• Impact of new editorial content on external business objectives (e.g., is your team crafting high-value content?)


  • Amount of ongoing support costs vs. improvement to external business objectives (e.g., are you spending money on high-value enhancements, or merely keeping the site running?)

  • Number of hours required to publish or update serial content (e.g., is your staff spending a lot of time on manual data entry or similar recurring tasks?)

  • Average retention rates for your digital team, and/or average satisfaction levels (e.g., is the quality of your website and the work associated with it a factor in staff turnover?)


  • Average number and priority of tickets in the development backlog over a quarter or year

  • Average number of hours required to build a new component (e.g., do you have a design system that makes development efficient?)

  • Accuracy of estimates for new feature development (e.g., do your developers run into unforeseen issues related to the quality of maintenance or age of the site?)

Business Case Outline

The contents of your business case will vary substantially based on your specific circumstances, but could include some or all of the following factors:

  • Project costs - expenditures that occur at the beginning of the project
    • External services

    • Internal expenses / staff time

    • Hard costs (licensing, plugins, etc.)

  • Operating costs - expenditures to maintain/improve the website over time
    • External services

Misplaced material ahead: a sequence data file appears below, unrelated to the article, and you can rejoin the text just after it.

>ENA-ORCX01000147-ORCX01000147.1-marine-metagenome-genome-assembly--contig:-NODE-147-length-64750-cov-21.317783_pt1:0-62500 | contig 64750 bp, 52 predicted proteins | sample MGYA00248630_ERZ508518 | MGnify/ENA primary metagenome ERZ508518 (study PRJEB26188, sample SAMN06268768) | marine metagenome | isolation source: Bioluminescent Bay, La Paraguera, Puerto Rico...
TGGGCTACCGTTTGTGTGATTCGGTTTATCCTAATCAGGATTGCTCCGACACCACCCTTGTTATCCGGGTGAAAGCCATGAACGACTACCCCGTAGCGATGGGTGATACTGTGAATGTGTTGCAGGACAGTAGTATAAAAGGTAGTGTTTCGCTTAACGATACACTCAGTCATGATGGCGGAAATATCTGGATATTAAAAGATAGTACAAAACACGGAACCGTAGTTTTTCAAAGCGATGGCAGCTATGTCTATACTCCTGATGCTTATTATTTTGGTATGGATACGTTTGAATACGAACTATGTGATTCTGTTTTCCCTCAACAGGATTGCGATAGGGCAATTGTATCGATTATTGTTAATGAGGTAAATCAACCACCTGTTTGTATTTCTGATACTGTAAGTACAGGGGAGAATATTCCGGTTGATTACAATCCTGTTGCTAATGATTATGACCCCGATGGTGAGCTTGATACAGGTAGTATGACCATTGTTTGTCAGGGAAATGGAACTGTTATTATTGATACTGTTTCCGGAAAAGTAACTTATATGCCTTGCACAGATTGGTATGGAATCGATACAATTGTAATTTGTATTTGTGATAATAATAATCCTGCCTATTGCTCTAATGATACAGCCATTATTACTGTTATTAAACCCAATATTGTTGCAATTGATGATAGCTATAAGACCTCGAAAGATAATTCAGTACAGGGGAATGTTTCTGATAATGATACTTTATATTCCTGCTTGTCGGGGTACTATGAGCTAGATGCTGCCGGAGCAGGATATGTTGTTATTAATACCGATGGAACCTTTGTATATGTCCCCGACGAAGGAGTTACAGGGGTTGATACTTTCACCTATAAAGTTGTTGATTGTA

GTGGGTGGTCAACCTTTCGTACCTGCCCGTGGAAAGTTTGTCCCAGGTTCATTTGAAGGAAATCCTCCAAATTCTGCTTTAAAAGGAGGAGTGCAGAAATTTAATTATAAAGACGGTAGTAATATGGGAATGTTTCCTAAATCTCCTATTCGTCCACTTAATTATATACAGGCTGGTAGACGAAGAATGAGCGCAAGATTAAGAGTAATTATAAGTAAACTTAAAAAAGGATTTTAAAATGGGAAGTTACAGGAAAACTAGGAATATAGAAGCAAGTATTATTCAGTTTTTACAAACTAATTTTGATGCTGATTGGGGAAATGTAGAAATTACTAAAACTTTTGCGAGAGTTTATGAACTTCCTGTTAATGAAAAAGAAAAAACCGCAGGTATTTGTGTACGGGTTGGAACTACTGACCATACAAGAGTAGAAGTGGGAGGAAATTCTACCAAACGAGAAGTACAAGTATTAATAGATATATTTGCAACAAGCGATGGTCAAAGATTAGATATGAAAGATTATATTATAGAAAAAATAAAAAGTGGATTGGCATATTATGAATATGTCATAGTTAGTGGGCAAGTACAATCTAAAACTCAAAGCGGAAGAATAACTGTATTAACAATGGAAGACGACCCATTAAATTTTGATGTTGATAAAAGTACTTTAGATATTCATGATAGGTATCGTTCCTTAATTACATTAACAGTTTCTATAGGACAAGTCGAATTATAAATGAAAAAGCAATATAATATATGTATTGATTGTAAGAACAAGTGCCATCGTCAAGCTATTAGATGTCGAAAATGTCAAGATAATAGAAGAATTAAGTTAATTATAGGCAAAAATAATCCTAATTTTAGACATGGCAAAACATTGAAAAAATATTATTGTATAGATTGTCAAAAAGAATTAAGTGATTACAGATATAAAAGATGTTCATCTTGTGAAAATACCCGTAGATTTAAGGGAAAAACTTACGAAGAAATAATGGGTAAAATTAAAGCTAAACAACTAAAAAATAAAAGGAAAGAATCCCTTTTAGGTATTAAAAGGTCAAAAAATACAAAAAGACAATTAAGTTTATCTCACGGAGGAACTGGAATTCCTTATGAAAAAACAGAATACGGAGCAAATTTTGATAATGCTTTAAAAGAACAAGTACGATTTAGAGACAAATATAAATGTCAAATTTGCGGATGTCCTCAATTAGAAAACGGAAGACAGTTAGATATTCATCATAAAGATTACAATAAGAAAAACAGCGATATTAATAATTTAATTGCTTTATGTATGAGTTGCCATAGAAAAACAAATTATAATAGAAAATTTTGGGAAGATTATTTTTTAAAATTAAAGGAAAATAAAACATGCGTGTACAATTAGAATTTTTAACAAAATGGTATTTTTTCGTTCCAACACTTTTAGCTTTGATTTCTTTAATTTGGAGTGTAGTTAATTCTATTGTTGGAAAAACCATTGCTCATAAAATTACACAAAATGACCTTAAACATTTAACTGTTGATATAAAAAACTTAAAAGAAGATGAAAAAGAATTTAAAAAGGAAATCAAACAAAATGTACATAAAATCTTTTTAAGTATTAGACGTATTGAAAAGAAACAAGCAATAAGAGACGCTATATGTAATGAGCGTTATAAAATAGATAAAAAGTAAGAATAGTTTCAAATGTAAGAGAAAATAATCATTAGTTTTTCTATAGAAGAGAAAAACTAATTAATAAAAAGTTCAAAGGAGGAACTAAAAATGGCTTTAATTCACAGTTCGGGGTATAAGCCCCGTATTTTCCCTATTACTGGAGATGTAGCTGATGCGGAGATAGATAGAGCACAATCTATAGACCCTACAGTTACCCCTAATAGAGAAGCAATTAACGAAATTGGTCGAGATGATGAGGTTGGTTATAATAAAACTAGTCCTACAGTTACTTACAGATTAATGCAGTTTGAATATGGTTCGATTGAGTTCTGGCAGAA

• Internal expenses / staff time

    • Hard costs (e.g., hosting)

  • Return on Investment - how profitable you think the initiative will be

  • Internal Rate of Return - a way to analyze the value of an investment over time; particularly useful for comparing different initiatives being considered for investment

  • Opportunity Costs - how much will it cost you to not make this investment?
    • Performance - what is the financial impact of a slow website? (Google’s case studies are a helpful starting point)

    • Accessibility - what is the financial impact of a site that does not meet WCAG 2.2 AA standards? (Here’s a hint)

    • Longevity - what is the financial impact of redoing your website every three years instead of once a decade?

    • Team efficiency - what is the financial impact of inefficiencies associated with your current website, or staff turnover related to the current website / workflows?


I can honestly say it’s a real thrill to connect with clients who have a solid understanding of the internal and external business metrics they’re working to improve with their website. These types of metrics help to ensure that a website project has the organizational backing to fund high-quality work that will make an impact, and helps establish and maintain alignment on the priorities for the project. There’s nothing better than knowing that our efforts have an effect on the real world, and aligning project goals with measurable business outcomes is a great way to demonstrate the value of this work and take pride in a job well done.

How does your organization create and refine business cases for website projects? If you’d like to swap notes or discuss an upcoming project, please don’t hesitate to get in touch!

Kate Trenerry

Kate is a client strategy director in our Falls Church, VA, HQ. She helps new clients distill complex ideas into elegant digital experiences.

More articles by Kate

Related Articles